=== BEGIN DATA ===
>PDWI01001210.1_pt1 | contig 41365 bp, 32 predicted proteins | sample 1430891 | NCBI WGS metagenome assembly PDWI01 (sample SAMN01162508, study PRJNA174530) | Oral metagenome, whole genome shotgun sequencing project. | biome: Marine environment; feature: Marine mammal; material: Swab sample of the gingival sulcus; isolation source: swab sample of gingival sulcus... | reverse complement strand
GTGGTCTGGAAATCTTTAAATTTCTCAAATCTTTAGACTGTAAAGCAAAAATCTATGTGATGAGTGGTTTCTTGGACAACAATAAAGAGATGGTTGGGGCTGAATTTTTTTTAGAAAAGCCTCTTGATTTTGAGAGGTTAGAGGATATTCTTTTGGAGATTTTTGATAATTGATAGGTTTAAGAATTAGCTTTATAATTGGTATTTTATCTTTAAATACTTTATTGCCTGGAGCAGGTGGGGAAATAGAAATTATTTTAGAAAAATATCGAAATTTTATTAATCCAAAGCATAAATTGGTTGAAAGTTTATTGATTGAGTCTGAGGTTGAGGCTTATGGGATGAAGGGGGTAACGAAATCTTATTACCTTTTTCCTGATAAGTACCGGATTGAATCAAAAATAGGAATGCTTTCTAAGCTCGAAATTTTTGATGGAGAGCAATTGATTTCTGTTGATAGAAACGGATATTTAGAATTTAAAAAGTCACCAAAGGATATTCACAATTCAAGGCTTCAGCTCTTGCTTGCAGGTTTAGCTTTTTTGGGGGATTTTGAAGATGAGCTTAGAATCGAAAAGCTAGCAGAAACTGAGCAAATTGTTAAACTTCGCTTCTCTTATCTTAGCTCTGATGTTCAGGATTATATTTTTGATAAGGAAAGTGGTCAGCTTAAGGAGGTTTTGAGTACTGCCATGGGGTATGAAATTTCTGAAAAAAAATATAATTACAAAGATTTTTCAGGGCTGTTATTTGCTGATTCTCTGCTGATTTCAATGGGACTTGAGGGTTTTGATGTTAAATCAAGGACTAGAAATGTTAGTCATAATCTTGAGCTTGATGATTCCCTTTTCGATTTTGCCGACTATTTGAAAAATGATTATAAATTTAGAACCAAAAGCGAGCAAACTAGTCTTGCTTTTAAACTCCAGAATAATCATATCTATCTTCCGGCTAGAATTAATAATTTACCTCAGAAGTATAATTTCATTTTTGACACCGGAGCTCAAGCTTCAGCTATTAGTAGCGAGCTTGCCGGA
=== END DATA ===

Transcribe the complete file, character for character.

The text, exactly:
>PDWI01001210.1_pt1 | contig 41365 bp, 32 predicted proteins | sample 1430891 | NCBI WGS metagenome assembly PDWI01 (sample SAMN01162508, study PRJNA174530) | Oral metagenome, whole genome shotgun sequencing project. | biome: Marine environment; feature: Marine mammal; material: Swab sample of the gingival sulcus; isolation source: swab sample of gingival sulcus... | reverse complement strand
GTGGTCTGGAAATCTTTAAATTTCTCAAATCTTTAGACTGTAAAGCAAAAATCTATGTGATGAGTGGTTTCTTGGACAACAATAAAGAGATGGTTGGGGCTGAATTTTTTTTAGAAAAGCCTCTTGATTTTGAGAGGTTAGAGGATATTCTTTTGGAGATTTTTGATAATTGATAGGTTTAAGAATTAGCTTTATAATTGGTATTTTATCTTTAAATACTTTATTGCCTGGAGCAGGTGGGGAAATAGAAATTATTTTAGAAAAATATCGAAATTTTATTAATCCAAAGCATAAATTGGTTGAAAGTTTATTGATTGAGTCTGAGGTTGAGGCTTATGGGATGAAGGGGGTAACGAAATCTTATTACCTTTTTCCTGATAAGTACCGGATTGAATCAAAAATAGGAATGCTTTCTAAGCTCGAAATTTTTGATGGAGAGCAATTGATTTCTGTTGATAGAAACGGATATTTAGAATTTAAAAAGTCACCAAAGGATATTCACAATTCAAGGCTTCAGCTCTTGCTTGCAGGTTTAGCTTTTTTGGGGGATTTTGAAGATGAGCTTAGAATCGAAAAGCTAGCAGAAACTGAGCAAATTGTTAAACTTCGCTTCTCTTATCTTAGCTCTGATGTTCAGGATTATATTTTTGATAAGGAAAGTGGTCAGCTTAAGGAGGTTTTGAGTACTGCCATGGGGTATGAAATTTCTGAAAAAAAATATAATTACAAAGATTTTTCAGGGCTGTTATTTGCTGATTCTCTGCTGATTTCAATGGGACTTGAGGGTTTTGATGTTAAATCAAGGACTAGAAATGTTAGTCATAATCTTGAGCTTGATGATTCCCTTTTCGATTTTGCCGACTATTTGAAAAATGATTATAAATTTAGAACCAAAAGCGAGCAAACTAGTCTTGCTTTTAAACTCCAGAATAATCATATCTATCTTCCGGCTAGAATTAATAATTTACCTCAGAAGTATAATTTCATTTTTGACACCGGAGCTCAAGCTTCAGCTATTAGTAGCGAGCTTGCCGGA